The most common issues faced by every shooter would be using stealth technology during the daytime and low-light hours. When darkness falls, the guns would require infrared or white lights to search and identify objects and people. It would also require a clip on thermal attached to the day scope to find and identify the target. However, there have been several pros and cons associated with every setup. The concept of clip on night scopes attached to the existing day scope has been largely appealing for numerous reasons.
The pros and cons of using clip-on night vision
It would be pertinent to mention here that clip on night vision devices would be attached to the rifle in front of the day scope. A few clip-on night vision scopes could be attached to a special mount replacing the top of the forward scope ring.
Using a clip-on enables the shooter to use the same scope, adjustment knobs, reticle, and other available controls for night operations as well. You may not require a reticle in the clip-on optic, as all the aiming would be carried out by the reticle of the day optic. Most clip-on scopes are competent to work in a standalone mode where the clip-on would be the sole optic for use. It would provide you with the target image and the aiming point. However, the benefits of using similar day scope for night operations would be lost in this configuration.
Uses of clip-on night vision scopes
The most common use of the clip-on night vision scope would be in the sniping roles and long-range military observation needs. However, if there were a drawback to the use of clip-on night vision scopes, it would be the use of image-intensification technology. The mode relies on the available light to process and presents an image to the day optic. With an increased amount of light, the performance of the clip-on would also increase. Alternatively, during the dark and overcast night, the limited range of clip-on would need added illumination from the infrared device. It would also have several benefits and drawbacks.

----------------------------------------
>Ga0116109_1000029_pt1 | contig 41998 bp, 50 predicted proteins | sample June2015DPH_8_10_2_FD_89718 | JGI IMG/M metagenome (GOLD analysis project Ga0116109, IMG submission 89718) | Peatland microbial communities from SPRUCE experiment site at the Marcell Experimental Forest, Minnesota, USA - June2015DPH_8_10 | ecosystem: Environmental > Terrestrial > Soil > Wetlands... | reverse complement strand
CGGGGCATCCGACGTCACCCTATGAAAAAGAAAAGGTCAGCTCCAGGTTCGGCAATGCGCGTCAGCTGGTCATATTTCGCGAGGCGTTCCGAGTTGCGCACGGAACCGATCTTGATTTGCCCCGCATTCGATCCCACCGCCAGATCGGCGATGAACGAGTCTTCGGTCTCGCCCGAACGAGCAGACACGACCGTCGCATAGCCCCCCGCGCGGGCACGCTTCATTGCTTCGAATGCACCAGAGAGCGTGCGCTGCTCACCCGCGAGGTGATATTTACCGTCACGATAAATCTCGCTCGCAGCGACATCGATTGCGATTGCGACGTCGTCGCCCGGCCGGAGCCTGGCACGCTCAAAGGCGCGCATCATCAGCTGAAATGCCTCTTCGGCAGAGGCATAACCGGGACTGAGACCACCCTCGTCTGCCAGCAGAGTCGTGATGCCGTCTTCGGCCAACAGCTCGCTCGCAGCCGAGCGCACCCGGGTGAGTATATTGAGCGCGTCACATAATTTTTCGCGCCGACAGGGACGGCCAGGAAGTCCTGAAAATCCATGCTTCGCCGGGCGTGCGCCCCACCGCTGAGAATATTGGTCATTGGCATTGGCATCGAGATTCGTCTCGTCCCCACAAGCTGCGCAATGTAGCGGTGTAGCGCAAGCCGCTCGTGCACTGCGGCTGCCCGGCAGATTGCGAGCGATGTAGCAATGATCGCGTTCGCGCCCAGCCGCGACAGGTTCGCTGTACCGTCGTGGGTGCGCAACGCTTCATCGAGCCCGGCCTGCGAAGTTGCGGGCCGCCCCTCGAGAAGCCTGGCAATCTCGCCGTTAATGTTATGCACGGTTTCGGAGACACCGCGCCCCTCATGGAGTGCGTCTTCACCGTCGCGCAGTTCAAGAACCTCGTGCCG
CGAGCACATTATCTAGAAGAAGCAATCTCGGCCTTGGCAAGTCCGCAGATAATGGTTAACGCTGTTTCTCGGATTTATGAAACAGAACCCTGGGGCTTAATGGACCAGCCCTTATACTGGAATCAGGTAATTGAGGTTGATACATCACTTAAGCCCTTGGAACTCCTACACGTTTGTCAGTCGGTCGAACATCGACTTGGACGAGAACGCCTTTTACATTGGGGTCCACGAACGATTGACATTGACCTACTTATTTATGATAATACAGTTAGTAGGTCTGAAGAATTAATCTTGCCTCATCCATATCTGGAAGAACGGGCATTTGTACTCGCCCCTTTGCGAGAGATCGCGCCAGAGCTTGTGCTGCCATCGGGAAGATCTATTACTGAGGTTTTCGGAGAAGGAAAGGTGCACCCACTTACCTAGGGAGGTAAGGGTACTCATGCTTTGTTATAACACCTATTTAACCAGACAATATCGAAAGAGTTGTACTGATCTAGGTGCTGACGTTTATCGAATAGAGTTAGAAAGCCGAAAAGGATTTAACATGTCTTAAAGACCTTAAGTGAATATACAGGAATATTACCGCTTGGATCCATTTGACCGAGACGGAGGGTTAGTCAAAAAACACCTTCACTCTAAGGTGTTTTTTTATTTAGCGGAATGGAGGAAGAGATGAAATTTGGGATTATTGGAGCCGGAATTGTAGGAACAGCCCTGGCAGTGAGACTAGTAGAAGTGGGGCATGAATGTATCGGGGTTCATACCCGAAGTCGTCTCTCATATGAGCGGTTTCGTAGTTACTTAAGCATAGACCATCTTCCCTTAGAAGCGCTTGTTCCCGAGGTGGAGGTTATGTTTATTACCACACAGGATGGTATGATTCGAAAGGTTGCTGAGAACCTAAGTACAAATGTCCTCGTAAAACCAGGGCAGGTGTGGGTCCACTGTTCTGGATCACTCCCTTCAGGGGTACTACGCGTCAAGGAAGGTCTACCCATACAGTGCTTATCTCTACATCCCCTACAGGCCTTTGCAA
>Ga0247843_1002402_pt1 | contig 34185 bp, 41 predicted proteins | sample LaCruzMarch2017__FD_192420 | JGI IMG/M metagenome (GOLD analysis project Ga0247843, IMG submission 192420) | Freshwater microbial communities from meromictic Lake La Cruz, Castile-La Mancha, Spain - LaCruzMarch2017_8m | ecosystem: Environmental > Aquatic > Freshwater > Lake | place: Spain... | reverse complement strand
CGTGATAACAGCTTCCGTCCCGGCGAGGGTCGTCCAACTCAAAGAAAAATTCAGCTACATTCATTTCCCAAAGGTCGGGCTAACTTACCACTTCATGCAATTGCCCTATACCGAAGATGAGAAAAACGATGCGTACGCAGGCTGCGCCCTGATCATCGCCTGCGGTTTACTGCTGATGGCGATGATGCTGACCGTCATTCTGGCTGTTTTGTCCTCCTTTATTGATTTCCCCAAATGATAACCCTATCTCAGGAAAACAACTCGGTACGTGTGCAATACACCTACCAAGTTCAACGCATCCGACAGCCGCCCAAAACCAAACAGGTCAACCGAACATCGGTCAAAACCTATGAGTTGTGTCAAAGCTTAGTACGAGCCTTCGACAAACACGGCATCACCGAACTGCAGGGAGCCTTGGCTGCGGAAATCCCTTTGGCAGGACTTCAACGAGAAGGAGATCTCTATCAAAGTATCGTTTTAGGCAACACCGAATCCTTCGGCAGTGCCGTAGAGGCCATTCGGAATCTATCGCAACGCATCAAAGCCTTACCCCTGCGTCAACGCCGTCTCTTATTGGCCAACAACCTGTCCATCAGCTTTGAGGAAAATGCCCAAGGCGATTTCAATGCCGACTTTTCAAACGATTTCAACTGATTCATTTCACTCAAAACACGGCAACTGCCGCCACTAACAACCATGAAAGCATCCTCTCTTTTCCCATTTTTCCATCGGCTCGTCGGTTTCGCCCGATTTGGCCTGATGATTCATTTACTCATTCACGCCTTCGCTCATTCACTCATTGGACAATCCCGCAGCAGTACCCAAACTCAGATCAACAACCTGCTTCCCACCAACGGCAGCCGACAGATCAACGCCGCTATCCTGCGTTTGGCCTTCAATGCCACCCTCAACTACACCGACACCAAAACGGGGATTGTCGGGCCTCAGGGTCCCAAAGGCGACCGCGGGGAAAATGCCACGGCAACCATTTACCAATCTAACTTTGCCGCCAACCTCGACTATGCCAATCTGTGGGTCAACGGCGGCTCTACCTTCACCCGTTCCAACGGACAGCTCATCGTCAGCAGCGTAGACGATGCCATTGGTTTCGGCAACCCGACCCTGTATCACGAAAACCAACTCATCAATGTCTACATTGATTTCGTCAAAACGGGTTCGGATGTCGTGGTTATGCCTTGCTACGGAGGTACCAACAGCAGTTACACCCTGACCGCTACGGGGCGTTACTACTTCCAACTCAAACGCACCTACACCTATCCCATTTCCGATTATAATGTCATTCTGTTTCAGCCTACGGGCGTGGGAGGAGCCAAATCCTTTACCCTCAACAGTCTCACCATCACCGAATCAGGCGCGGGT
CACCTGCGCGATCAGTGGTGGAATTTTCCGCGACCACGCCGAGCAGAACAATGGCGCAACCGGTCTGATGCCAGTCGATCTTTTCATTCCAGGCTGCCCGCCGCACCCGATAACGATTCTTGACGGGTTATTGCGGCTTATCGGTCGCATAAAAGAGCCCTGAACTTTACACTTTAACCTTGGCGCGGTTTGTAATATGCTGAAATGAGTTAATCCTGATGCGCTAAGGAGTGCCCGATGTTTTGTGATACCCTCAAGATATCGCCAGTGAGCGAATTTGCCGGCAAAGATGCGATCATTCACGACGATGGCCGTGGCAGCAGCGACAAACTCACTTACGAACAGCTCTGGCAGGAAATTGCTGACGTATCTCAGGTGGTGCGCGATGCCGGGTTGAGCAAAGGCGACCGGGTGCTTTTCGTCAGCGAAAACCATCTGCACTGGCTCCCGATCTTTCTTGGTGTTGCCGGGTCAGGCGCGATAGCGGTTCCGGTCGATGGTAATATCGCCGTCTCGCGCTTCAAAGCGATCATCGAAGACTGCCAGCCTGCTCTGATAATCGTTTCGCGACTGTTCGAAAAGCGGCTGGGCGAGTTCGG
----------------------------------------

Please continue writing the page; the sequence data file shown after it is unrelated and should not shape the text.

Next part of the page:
For a military sniper against the adversary using a night-vision clip-on technology, the use of an infrared illuminator would be like inviting the adversary to drop artillery on his location. Alternatively, the spotter of the sniper, using a mounted clip-on in front of the spotting scope could easily watch the bullet fly to the target through the reflection of the infrared light on the base of the bullet. It would make it easier to spot and correct the shot at night as compared to the daylight conditions when looking at the trace of the bullet.
Mounting a clip-on in front of your day scope would also take the benefits away from the magnification of the day scope along with the ability to zoom. Most night-vision devices comprise digital zooms that considerably reduce in quality with enhanced magnification. With the day scope using optical zoon, there has been no degradation of the image with increased magnification. With the decreasing of exit pupil with enhanced magnification, there would be a significant reduction of light transmission.